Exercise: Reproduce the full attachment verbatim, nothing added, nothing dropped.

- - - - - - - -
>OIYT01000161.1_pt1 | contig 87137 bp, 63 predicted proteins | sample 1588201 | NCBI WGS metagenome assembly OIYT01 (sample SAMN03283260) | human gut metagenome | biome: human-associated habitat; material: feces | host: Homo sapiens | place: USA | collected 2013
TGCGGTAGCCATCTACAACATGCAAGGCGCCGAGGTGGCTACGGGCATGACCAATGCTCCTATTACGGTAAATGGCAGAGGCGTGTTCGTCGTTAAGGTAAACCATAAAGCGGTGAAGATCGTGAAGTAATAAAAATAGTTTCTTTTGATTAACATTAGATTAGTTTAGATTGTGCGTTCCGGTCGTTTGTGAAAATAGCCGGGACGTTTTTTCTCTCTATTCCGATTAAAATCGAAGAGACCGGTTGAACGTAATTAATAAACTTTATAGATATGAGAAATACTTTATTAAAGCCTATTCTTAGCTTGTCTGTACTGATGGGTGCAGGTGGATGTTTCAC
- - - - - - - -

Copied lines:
>OIYT01000161.1_pt1 | contig 87137 bp, 63 predicted proteins | sample 1588201 | NCBI WGS metagenome assembly OIYT01 (sample SAMN03283260) | human gut metagenome | biome: human-associated habitat; material: feces | host: Homo sapiens | place: USA | collected 2013
TGCGGTAGCCATCTACAACATGCAAGGCGCCGAGGTGGCTACGGGCATGACCAATGCTCCTATTACGGTAAATGGCAGAGGCGTGTTCGTCGTTAAGGTAAACCATAAAGCGGTGAAGATCGTGAAGTAATAAAAATAGTTTCTTTTGATTAACATTAGATTAGTTTAGATTGTGCGTTCCGGTCGTTTGTGAAAATAGCCGGGACGTTTTTTCTCTCTATTCCGATTAAAATCGAAGAGACCGGTTGAACGTAATTAATAAACTTTATAGATATGAGAAATACTTTATTAAAGCCTATTCTTAGCTTGTCTGTACTGATGGGTGCAGGTGGATGTTTCAC